I should add that this room doesn’t look anything like this when I’m actually working, I have stuff all over the place; several palletes of paint, pencils, charcoal, water, coffee, energy drinks, paper scattered everywhere and paint all over the walls. This is just how the room looks between projects or works. Also if I’m in there reading, I don’t make much mess when I’m doing that.
On the subject of reading, this is my collection of art books that I keep in the workstation, well most of them are art books some are more for reference or have artworks depicted in them. This collection started around January 2014 when a friendly lady at an evening art class gave me the Pre-Raphaelites book after a discussion about the types of artwork I like. I hadn’t heard of the Pre-Raphaelites back then and in the time since then it’s unbelievable to think how much I have learned, not just about that particular group of artists but the art world in general. I have the college course to thank for that, there’s been an awful lot of research to do over the last year and it’s taught me alot.
The Eminem book that is in there is actually not art related as such and is there because it doesn’t fit in my other book case which contains smaller books that are not art related. In fact, I have an obsession with buying new books and need to get a large book case soon, eventually purchasing a lease on a library at the rate I’m going.
This end of the room is a bit messier than the rest at the moment, it shows my other bookcase and various pieces of my artwork and an art print of the Mona Lisa and one of the Eiffel Tower.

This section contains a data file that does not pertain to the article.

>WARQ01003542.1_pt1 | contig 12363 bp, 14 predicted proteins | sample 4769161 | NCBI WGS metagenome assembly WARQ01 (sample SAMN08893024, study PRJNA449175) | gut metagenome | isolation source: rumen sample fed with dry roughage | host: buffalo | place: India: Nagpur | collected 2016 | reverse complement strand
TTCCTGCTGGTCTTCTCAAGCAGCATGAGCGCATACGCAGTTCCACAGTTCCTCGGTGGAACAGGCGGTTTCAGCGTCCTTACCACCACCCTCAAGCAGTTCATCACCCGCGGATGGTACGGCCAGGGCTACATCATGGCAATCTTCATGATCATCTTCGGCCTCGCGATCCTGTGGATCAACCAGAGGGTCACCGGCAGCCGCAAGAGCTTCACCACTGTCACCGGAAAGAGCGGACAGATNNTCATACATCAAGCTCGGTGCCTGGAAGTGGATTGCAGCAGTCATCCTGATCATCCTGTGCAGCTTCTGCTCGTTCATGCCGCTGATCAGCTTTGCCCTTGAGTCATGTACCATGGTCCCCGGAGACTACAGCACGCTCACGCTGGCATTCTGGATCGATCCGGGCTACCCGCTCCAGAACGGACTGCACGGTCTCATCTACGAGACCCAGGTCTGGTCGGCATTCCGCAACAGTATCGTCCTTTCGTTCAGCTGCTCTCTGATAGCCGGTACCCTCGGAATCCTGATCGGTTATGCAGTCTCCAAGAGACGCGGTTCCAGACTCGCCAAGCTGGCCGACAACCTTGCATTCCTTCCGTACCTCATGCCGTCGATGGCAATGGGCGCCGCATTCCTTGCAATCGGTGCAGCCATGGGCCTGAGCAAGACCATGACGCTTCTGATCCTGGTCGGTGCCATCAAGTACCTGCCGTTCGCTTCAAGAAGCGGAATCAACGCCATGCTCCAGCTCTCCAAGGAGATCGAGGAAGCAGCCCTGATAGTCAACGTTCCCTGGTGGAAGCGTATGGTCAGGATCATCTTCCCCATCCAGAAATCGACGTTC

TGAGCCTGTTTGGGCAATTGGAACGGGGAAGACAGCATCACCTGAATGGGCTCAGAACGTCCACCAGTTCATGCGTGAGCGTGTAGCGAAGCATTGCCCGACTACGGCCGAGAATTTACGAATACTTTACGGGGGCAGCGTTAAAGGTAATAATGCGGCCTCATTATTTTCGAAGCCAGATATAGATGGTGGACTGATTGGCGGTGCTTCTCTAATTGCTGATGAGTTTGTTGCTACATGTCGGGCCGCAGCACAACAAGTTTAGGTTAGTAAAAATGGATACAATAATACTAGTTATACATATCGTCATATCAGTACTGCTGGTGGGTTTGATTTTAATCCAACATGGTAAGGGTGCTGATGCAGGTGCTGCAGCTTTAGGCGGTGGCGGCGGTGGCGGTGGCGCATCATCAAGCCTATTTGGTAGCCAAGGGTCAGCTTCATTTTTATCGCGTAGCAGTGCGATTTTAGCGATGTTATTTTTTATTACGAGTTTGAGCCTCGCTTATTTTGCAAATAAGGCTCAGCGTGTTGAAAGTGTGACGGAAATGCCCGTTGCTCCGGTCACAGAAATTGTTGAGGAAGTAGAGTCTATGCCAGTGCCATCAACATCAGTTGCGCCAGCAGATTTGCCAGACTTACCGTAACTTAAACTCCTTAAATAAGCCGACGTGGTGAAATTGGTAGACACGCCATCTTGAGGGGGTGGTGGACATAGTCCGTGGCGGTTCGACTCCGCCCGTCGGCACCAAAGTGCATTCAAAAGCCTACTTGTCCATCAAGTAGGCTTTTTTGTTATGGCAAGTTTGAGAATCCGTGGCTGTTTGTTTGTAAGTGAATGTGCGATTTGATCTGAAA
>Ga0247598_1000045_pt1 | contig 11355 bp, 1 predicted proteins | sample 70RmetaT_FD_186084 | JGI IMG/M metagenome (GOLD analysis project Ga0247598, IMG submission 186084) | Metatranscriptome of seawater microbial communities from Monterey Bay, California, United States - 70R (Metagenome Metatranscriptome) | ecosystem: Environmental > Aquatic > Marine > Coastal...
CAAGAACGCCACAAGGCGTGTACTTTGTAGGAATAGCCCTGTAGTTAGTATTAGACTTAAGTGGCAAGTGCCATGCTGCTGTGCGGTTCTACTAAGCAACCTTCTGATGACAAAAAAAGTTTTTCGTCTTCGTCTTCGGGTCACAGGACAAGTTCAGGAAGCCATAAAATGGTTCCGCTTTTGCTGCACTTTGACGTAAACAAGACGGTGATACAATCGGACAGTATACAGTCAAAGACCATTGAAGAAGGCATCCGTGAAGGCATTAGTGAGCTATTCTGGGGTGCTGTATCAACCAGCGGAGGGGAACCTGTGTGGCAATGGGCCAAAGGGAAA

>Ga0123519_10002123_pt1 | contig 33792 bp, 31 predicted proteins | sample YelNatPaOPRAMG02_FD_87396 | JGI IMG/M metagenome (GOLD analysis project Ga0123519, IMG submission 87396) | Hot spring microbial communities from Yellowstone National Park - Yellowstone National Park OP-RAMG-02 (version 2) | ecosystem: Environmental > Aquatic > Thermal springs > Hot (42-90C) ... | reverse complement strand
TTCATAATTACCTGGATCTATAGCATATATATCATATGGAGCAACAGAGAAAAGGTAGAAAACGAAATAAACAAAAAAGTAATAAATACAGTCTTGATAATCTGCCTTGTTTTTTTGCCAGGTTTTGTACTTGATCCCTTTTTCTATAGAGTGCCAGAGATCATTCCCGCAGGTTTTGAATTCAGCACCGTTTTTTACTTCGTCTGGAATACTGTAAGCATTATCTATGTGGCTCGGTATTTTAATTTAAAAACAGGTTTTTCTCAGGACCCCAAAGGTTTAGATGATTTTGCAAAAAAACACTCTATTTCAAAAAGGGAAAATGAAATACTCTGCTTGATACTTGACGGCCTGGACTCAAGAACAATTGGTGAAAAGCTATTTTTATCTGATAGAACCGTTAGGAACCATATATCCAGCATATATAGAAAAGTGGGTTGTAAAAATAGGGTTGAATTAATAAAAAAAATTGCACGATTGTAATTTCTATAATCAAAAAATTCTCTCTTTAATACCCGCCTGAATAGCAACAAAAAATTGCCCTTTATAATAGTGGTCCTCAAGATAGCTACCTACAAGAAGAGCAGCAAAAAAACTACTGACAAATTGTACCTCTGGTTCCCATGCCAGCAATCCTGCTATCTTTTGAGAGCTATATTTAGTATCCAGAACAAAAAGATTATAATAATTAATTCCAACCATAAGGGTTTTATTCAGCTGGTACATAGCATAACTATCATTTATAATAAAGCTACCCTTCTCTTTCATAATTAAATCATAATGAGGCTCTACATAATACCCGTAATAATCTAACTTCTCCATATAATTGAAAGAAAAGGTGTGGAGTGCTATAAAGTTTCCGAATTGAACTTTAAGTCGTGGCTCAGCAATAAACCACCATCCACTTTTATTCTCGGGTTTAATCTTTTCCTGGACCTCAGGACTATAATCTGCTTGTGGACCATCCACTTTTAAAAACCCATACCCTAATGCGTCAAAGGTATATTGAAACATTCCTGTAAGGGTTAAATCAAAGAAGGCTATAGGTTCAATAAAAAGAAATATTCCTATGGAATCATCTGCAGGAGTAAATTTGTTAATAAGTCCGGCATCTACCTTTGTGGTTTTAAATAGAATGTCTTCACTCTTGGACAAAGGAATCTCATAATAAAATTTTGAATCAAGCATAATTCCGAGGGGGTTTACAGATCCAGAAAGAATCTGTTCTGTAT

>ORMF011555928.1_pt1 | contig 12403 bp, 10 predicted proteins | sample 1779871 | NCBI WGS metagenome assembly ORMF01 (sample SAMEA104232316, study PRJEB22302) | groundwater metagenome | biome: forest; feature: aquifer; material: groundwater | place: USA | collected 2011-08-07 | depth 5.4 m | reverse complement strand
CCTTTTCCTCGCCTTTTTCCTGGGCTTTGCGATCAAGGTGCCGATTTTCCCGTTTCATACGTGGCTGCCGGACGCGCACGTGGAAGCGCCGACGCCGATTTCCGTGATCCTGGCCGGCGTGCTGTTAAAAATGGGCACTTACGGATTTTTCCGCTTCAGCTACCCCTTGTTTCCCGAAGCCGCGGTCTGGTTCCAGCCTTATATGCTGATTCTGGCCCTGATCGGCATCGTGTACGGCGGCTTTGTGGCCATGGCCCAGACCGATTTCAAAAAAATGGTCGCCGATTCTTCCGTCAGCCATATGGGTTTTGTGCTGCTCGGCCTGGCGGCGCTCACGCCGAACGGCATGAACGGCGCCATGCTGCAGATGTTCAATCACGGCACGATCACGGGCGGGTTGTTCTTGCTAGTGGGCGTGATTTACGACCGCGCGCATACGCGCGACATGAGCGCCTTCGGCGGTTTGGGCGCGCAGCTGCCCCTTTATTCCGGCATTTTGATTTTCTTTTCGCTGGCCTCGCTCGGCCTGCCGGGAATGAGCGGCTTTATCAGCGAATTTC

Also on top of the bookcase is a replica statue of Michelangelo’s David and a brass Roman soldier. One problem that I have is that I’m a trinket collector, whenever I go somewhere I feel the need to bring a piece of it back with me, usually in the form of art prints or ornaments but it’s a habit that could easily run away with itself if I’m not careful. Still though, it’s probably more acceptable than having a studio full of dead animals and human skulls as I don’t think that would go down too well.
Anyway, that’s it, that’s an insight into my Sanctum of Study, a slight difference to the usual set ups most men like to have like a shed full of tools and a workbench or a garage with a pool table and a bar often referred to as ‘Man Caves’; this is my sanctuary and a place of learning, peacefulness and creativity.
Although slightly cluttered it provides the inspiration needed to carry out my work and never suffer from artist’s block, in fact I’m not at all sure what that feels like I think there’s too many creative options available for it to even be a recognised problem but that’s just my opinion.
As for the quote at the start of this post by Leonardo da Vinci, I find that I agree with it completely, having worked in large studio spaces it’s certainly easier to become distracted, discipline of the mind is vital in this trade and shouldn’t be underestimated.
Featured Image: Gandalf searching the manuscripts of Minas Tirith searching for information about the One Ring – Screenshot from The Fellowship of the Ring directed by Peter Jackson based on the books by JRR Tolkien.